other 9 had followed suit.
The most recent discovery prior to this was Miranda by Gerard Kuiper in
1948, using the 82-inch McDonald Observatory reflector. It is the smallest of
the larger satellites, with a diameter of 293 miles, and orbits Uranus every
1.414 days at a distance of 80,405 miles. It is covered in grooves, and has
cliffs of ice 10 miles high. Miranda has been completely broken up into
separate lumps of rock and ice, and then re-formed from its components,
several times in its history. Initially, when re-formed, all the components
are scrambled, but as the interior heats up, the ice spreads to the surface,
while the rocks fall back to the centre. Saturn's moon Enceladus may have
undergone the same phenomena.
Ariel and Umbriel were discovered in 1851 by William Lassell (Umbriel had
previously been glimpsed by Herschel). Umbriel is fainter than Ariel but
slightly larger, 726 miles to Ariel's 719 miles, and takes 4.144 days to orbit
Ariel was imaged in detail by Voyager 2 over 35 per cent of its globe
in January 1986, and found to comprise a mixture of a rock core surrounded by
an ice mantle of water and ammonia. Parts of Ariel's surface are cratered,
though less than any other moons of Uranus, suggesting it is the youngest.
Each cratered section is separated by a series of ridges, which date from the
same period, and steep-sided troughs, or chasmata, run through both features.
The rest of the surface is made up of plains, with varying densities of
craters, suggesting the plains formed over a long period, and has evidence of
fluid volcanism. Some of the chasmata have become flooded by icy volcanic
flows to form the plains material. Ariel has an orbital period of 2.52 days.
The final two of the ten, Titania and Oberon were discovered by Herschel
himself in 1787, six years after his historic discovery of the planet. Titania
is the largest satellite, most strongly resembling Ariel, with a diameter of
981 miles and an orbital period of 8.706 days. Oberon, only marginally
smaller at 946 miles, but more heavily cratered, like Umbriel, is the furthest
away, with a mean distance from Uranus of 362,570 miles and a period of
revolution of 13.463 days. Its craters include Hamlet, Othello and Falstaff.
Uranus's 16th and 17th moons, S/1997 U1 and S/1997 U2
(preliminary designations), were discovered on 6/7 September 1997 using the
Hale Telescope sited on Palomar Mountain in California, the faintest to be
discovered from the ground. The discoverers were Brett Gladman of the
University of Toronto, Philip Nicholson and Joseph Burns of Cornell
University, and JJ Kavelaars of McMaster University. Both moons have eccentric
orbits, which are inclined to the equatorial plane, ranging from 2-5.5 million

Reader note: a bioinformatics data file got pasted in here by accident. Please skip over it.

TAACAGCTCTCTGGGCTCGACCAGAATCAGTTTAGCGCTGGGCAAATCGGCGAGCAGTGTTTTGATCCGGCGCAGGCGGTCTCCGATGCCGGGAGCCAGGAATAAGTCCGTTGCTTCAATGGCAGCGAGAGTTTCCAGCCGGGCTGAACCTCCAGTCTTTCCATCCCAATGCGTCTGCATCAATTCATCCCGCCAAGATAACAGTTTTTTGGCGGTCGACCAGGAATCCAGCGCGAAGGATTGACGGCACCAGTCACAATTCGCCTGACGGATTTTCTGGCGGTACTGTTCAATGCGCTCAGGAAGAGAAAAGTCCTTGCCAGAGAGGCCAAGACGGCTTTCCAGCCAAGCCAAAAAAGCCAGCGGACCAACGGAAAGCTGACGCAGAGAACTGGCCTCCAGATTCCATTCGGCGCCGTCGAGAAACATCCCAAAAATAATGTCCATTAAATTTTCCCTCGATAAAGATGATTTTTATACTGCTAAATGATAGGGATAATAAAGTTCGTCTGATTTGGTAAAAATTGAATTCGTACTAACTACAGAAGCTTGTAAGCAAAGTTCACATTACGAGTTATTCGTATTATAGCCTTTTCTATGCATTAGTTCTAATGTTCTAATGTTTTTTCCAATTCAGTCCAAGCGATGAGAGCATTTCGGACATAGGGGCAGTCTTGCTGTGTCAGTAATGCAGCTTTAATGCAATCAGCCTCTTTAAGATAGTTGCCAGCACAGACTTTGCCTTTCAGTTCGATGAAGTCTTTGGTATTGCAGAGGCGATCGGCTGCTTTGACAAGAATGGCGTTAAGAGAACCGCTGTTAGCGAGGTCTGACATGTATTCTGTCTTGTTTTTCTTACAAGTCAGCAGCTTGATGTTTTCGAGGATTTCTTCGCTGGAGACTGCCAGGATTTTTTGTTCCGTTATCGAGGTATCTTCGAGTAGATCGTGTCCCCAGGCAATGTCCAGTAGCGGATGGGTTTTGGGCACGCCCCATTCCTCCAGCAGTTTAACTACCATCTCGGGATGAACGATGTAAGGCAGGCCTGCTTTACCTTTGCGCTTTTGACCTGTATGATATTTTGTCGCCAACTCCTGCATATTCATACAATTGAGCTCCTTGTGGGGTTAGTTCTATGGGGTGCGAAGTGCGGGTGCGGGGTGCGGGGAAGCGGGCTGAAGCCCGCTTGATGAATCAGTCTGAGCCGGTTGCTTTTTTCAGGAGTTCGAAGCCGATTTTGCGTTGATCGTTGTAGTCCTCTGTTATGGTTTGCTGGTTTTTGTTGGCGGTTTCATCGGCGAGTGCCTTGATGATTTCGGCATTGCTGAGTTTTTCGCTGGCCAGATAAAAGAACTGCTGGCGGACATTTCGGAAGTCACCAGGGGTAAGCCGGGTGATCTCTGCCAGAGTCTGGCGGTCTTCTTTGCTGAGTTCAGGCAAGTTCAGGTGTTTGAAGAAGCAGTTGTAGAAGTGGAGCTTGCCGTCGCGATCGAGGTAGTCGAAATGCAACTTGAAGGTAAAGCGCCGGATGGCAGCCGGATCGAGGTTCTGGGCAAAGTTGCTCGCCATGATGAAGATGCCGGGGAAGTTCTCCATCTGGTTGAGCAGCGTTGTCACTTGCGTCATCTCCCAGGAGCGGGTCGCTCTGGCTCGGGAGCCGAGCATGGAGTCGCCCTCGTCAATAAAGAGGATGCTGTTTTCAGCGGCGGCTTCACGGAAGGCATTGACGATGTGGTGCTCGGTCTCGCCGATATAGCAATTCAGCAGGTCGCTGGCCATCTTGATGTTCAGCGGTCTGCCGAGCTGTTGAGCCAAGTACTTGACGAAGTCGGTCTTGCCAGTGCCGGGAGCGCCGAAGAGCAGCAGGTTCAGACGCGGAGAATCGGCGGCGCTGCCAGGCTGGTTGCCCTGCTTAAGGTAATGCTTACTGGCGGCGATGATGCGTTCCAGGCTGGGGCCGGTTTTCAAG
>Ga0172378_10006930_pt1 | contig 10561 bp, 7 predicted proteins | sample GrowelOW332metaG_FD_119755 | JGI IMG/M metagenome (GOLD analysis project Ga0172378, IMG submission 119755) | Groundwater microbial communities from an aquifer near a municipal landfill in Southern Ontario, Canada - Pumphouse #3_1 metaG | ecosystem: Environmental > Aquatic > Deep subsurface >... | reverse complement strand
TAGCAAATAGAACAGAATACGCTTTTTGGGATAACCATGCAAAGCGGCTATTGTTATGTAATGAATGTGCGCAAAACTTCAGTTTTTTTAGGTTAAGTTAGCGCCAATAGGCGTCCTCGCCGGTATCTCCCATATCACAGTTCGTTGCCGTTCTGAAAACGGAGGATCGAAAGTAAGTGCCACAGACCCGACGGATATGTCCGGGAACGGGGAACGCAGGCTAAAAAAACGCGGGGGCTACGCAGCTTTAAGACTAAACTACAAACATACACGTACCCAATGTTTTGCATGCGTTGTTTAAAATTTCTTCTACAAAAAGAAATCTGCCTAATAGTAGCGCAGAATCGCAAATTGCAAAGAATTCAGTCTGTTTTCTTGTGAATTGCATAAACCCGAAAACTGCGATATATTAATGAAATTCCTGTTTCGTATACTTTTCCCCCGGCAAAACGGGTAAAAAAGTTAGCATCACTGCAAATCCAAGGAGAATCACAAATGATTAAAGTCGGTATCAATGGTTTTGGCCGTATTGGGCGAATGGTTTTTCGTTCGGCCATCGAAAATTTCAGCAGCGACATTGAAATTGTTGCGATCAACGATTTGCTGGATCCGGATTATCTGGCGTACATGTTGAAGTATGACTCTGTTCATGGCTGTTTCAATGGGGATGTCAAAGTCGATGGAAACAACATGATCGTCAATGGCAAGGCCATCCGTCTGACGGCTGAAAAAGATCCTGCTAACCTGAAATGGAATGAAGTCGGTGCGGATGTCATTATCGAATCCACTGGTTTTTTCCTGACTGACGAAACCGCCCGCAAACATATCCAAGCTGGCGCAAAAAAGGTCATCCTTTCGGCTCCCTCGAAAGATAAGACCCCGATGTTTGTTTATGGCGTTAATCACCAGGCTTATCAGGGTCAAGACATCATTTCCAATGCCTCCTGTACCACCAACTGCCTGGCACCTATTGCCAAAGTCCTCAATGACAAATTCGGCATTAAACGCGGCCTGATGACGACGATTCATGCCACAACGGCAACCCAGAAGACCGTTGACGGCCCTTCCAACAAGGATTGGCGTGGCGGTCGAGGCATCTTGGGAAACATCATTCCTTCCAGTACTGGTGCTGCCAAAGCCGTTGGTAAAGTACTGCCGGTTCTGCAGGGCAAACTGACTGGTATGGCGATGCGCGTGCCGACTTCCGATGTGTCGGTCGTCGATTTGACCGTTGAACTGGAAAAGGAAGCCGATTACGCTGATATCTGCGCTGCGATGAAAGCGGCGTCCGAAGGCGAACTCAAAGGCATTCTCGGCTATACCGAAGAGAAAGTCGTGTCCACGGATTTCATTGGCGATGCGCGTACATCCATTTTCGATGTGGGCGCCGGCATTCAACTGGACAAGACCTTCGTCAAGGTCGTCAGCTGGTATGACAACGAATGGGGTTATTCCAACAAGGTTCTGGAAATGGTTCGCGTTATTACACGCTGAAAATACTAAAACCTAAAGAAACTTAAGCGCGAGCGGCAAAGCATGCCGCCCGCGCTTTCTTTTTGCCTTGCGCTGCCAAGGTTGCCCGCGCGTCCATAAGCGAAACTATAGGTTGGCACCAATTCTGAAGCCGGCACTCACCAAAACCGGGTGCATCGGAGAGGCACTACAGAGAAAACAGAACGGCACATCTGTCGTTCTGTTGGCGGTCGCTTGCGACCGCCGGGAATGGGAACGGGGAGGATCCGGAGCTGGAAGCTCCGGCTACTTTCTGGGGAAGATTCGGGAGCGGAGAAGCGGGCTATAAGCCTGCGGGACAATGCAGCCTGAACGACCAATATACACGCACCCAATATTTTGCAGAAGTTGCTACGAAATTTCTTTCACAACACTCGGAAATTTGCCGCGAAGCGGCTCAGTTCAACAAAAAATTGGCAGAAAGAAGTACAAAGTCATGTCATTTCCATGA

miles from Uranus. All the other gas-giant planets have satellites of this
type, but none were previously known to exist around Uranus. Both are thought
to have been captured by Uranus's gravity from their orbit of the Sun, early
in solar system history, probably as comets. Both appear unusually red,
indicating an icy hydrocarbon surface that had been bombarded by energetic
The 18th moon, S/1986 U10, was found from a study of Voyager 2 images.
It is about 25 miles in diameter, and of icy composition. It is about 32,000
miles above the cloud-tops of Uranus. Its orbital and rotation periods are
both about 15 hour 18 minutes. The original discovery image was taken on 23
January 1986, and six other images were found to contain the new moon. A
hundred times nearer than the previous two, it has an orbit almost identical
to its neighbour Belinda, so that they pass one another once each month, the
first example of two objects in nearby orbits passing each other so slowly.
The discovery was made in 1999 by Erich Karkoschka from the University of
Arizona in Tucson, but as his find could not be confirmed by telescopes back on
Earth, two years later the International Astronomical Union decided to remove
it from its official list. Luckily, in 2003 observations made on August 25th using the Hubble Space Telescope's
Advanced Camera for Surveys, verified Karkoschka's claim. The 24th-magnitude object
was found about 48 degrees ahead of its predicted position.
The moons of Uranus are named after Shakespearian characters. Cordelia is
Lear's youngest daughter in King Lear. Ophelia is the fated heroine of Hamlet.
Bianca is the mistress of Cassio in Othello. Cressida is from Troilus and
Cressida. Desdemona is the heroine of Othello. Juliet was a star-crossed lover
in Romeo and Juliet. Portia dispensed justice in The Merchant of Venice.
Rosalind is the heroine of As You Like It. Puck was originally a malicious
spirit but in A Midsummer Night's Dream he was identified with Hobgoblin or
Robin Goodfellow. Miranda was the heroine of The Tempest. Ariel is the airy
spirit in The Tempest who employs magic and sings 'Full Fathom Five. In A
Midsummer Night's Dream Titania and Oberon are Queen and King of the Fairies.
The allusion to fairies suggests the innocent intuitiveness purported by
Uranus. The moons contain the implication that all of us bear the ability to
perform magic and intuitive functions if we can tap the innocence with which
we were born.
Last updated 29 November 2003